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Essays of Francis Bacon - Of Unity (The Essays or Counsels, Civil and Moral, of Francis Ld

Essays of Francis Bacon
The Essays or Counsels, Civil and Moral, of Francis Ld. Verulam Viscount St. Albans

Francis Bacon (1561-1626)

RELIGION being the chief band of human society, it is a happy thing, when itself is well contained within the true band of unity. The quarrels, and divisions about religion, were evils unknown to the heathen. The reason was, because the religion of the heathen, consisted rather in rites and ceremonies, than in any constant belief. For you may imagine, what kind of faith theirs was, when the chief doctors, and fathers of their church, were the poets. But the true God hath this attribute, that he is a jealous God; and therefore, his worship and religion, will endure no mixture, nor partner.We shall therefore speak a few words, concerning the unity of the church; what are the fruits thereof ; what the bounds; and what the means.

The fruits of unity (next unto the well pleasing of God, which is all in all) are two: the one, towards those that are without the church, the other, towards those that are within. For the former; it is certain, that heresies, and schisms, are of all others the greatest scandals; yea, more than corruption of manners. For as in the natural body, a wound, or solution of continuity, is worse than a corrupt humor; so in the spiritual. So that nothing, doth so much keep men out of the church, and drive men out of the church, as breach of unity. And therefore, whensoever it cometh to that pass, that one saith, Ecce in deserto, another saith, Ecce in penetralibus; that is, when some men seek Christ, in the conventicles of heretics, and others, in an outward face of a church, that voice had need continually to sound in men’s ears, Nolite exire, - Go not out. The doctor of the Gentiles (the propriety of whose vocation, drew him to have a special care of those without) saith, if an heathen come in, and hear you speak with several tongues, will he not say that you are mad? And certainly it is little better, when atheists, and profane persons, do hear of so many discordant, and contrary opinions in religion; it doth avert them from the church, and maketh them, to sit down in the chair of the scorners. It is but a light thing, to be vouched in so serious a matter, but yet it expresseth well the deformity. There is a master of scoffing, that in his catalogue of books of a feigned library, sets down this title of a book, The Morris-Dance of Heretics. For indeed, every sect of them, hath a diverse posture, or cringe by themselves, which cannot but move derision in worldlings, and depraved politics, who are apt to contemn holy things.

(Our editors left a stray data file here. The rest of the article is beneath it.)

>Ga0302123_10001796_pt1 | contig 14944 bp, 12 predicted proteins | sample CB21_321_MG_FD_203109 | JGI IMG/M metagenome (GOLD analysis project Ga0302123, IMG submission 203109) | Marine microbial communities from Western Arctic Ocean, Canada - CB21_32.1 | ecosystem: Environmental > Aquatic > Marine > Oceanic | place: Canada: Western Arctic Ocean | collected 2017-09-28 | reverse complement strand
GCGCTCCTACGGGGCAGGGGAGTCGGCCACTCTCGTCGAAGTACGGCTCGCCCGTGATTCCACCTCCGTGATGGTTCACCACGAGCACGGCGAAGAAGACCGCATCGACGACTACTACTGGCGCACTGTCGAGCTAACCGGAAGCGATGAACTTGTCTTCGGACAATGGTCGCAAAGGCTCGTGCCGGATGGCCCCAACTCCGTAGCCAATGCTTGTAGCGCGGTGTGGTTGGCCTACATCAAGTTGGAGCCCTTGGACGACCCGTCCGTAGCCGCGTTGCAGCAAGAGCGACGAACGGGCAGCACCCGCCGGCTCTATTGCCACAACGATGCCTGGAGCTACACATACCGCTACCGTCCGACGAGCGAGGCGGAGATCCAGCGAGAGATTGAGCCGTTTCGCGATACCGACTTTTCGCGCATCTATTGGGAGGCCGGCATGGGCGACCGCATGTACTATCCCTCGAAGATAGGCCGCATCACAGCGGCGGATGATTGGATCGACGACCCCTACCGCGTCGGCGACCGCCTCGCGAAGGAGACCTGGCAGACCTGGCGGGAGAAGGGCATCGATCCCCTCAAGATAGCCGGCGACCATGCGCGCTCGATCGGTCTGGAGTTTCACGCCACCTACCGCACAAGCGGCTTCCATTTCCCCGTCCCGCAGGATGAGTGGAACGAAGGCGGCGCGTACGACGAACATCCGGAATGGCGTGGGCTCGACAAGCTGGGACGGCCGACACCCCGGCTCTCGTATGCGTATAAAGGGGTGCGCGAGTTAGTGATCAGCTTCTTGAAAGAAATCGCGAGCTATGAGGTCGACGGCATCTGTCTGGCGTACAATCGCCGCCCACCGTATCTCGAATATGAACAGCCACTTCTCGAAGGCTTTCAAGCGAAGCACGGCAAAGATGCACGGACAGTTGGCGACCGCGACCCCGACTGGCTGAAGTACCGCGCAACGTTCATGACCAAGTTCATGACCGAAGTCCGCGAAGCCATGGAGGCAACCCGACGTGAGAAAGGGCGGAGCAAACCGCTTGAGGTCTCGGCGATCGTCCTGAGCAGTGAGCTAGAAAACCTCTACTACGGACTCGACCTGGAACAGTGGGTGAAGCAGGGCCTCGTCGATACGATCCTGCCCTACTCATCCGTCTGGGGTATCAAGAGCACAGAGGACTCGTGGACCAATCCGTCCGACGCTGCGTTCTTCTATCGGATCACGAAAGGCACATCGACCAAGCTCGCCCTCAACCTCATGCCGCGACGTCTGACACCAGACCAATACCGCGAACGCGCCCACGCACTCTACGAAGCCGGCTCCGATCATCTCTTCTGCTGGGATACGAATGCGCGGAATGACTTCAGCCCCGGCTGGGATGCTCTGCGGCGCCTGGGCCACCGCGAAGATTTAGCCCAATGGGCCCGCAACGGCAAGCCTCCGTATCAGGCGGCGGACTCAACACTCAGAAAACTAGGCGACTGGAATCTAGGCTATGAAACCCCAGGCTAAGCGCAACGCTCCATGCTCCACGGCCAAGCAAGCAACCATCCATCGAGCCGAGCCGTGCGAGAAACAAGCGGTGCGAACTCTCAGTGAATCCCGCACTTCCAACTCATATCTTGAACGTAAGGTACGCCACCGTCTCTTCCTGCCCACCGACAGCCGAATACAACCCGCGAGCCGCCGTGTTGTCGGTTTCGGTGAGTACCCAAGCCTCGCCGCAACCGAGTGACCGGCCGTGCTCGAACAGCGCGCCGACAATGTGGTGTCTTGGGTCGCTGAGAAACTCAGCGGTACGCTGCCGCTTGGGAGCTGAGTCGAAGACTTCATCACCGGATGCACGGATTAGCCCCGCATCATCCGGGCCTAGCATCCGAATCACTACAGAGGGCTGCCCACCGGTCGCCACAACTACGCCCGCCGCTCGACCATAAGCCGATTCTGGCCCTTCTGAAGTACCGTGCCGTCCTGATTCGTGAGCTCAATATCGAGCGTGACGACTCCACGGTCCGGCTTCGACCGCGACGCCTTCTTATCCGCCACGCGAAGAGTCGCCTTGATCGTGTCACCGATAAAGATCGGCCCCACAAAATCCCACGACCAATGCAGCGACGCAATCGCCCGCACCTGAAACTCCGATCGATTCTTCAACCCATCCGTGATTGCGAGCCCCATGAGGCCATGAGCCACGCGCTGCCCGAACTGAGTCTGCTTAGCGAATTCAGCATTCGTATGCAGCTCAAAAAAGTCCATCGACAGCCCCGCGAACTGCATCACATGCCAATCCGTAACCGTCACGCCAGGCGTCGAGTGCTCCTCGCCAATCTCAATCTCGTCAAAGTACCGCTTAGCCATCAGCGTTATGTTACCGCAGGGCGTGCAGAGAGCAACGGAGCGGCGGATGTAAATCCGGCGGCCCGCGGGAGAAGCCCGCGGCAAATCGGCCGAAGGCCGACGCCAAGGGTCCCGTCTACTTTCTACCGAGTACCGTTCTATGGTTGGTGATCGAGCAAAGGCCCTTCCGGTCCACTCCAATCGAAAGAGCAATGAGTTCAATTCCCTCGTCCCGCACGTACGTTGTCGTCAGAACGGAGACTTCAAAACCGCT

As for the fruit towards those that are within; it is peace; which containeth infinite blessings. It establisheth faith; it kindleth charity; the outward peace of the church, distilleth into peace of conscience; and it turneth the labors of writing, and reading of controversies, into treaties of mortification and devotion.

Concerning the bounds of unity; the true placing of them, importeth exceedingly. There appear to be two extremes. For to certain zealants, all speech of pacification is odious. Is it peace, Jehu. What hast thou to do with peace? turn thee behind me. Peace is not the matter, but following, and party. Contrariwise, certain Laodiceans, and lukewarm persons, think they may accommodate points of religion, by middle way, and taking part of both, and witty reconcilements; as if they would make an arbitrament between God and man. Both these extremes are to be avoided; which will be done, if the league of Christians, penned by our Savior himself, were in two cross clauses thereof, soundly and plainly expounded: He that is not with us, is against us; and again, He that is not against us, is with us; that is, if the points fundamental and of substance in religion, were truly discerned and distinguished, from points not merely of faith, but of opinion, order, or good intention. This is a thing may seem to many a matter trivial, and done already. But if it were done less partially, it would be embraced more generally.

Of this I may give only this advice, according to my small model. Men ought to take heed, of rending God’s church, by two kinds of controversies. The one is, when the matter of the point controverted, is too small and light, not worth the heat and strife about it, kindled only by contradiction. For, as it is noted, by one of the fathers, Christ’s coat indeed had no seam, but the church’s vesture was of divers colors; whereupon he saith, In veste varietas sit, scissura non sit; they be two things, unity and uniformity. The other is, when the matter of the point controverted, is great, but it is driven to an over-great subtilty, and obscurity; so that it becometh a thing rather ingenious, than substantial. A man that is of judgment and understanding, shall sometimes hear ignorant men differ, and know well within himself, that those which so differ, mean one thing, and yet they themselves would never agree. And if it come so to pass, in that distance of judgment, which is between man and man, shall we not think that God above, that knows the heart, doth not discern that frail men, in some of their contradictions, intend the same thing; and accepteth of both? The nature of such controversies is excellently expressed, by St. Paul, in the warning and precept, that he giveth concerning the same, Devita profanas vocum novitates, et oppositiones falsi nominis scientiae. Men create oppositions, which are not; and put them into new terms, so fixed, as whereas the meaning ought to govern the term, the term in effect governeth the meaning.There be also two false peaces, or unities: the one, when the peace is grounded, but upon an implicit ignorance; for all colors will agree in the dark: the other, when it is pieced up, upon a direct admission of contraries, in fundamental points. For truth and falsehood, in such things, are like the iron and clay, in the toes of Nebuchadnezzar’s image; they may cleave, but they will not incorporate.